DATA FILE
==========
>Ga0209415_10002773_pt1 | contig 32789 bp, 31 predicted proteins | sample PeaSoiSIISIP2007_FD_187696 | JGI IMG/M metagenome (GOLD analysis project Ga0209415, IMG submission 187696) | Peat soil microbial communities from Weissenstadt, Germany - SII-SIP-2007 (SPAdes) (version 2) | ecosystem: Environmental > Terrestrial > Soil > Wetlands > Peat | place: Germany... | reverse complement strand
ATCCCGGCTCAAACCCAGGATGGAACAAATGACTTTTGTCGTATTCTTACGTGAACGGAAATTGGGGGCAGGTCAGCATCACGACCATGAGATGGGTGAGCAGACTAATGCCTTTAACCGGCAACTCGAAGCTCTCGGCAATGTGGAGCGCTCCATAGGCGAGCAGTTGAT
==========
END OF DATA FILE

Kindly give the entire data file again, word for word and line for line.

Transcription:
>Ga0209415_10002773_pt1 | contig 32789 bp, 31 predicted proteins | sample PeaSoiSIISIP2007_FD_187696 | JGI IMG/M metagenome (GOLD analysis project Ga0209415, IMG submission 187696) | Peat soil microbial communities from Weissenstadt, Germany - SII-SIP-2007 (SPAdes) (version 2) | ecosystem: Environmental > Terrestrial > Soil > Wetlands > Peat | place: Germany... | reverse complement strand
ATCCCGGCTCAAACCCAGGATGGAACAAATGACTTTTGTCGTATTCTTACGTGAACGGAAATTGGGGGCAGGTCAGCATCACGACCATGAGATGGGTGAGCAGACTAATGCCTTTAACCGGCAACTCGAAGCTCTCGGCAATGTGGAGCGCTCCATAGGCGAGCAGTTGAT